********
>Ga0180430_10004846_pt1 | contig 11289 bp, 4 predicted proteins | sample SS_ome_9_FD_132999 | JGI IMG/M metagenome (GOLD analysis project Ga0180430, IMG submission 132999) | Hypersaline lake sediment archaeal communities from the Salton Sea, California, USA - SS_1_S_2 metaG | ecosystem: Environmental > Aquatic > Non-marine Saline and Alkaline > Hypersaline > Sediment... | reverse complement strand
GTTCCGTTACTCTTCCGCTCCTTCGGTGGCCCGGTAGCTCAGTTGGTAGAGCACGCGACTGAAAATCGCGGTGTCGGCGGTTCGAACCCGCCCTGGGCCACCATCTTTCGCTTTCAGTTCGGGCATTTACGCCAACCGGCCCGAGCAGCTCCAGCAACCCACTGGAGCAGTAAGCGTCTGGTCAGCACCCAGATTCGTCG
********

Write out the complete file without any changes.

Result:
>Ga0180430_10004846_pt1 | contig 11289 bp, 4 predicted proteins | sample SS_ome_9_FD_132999 | JGI IMG/M metagenome (GOLD analysis project Ga0180430, IMG submission 132999) | Hypersaline lake sediment archaeal communities from the Salton Sea, California, USA - SS_1_S_2 metaG | ecosystem: Environmental > Aquatic > Non-marine Saline and Alkaline > Hypersaline > Sediment... | reverse complement strand
GTTCCGTTACTCTTCCGCTCCTTCGGTGGCCCGGTAGCTCAGTTGGTAGAGCACGCGACTGAAAATCGCGGTGTCGGCGGTTCGAACCCGCCCTGGGCCACCATCTTTCGCTTTCAGTTCGGGCATTTACGCCAACCGGCCCGAGCAGCTCCAGCAACCCACTGGAGCAGTAAGCGTCTGGTCAGCACCCAGATTCGTCG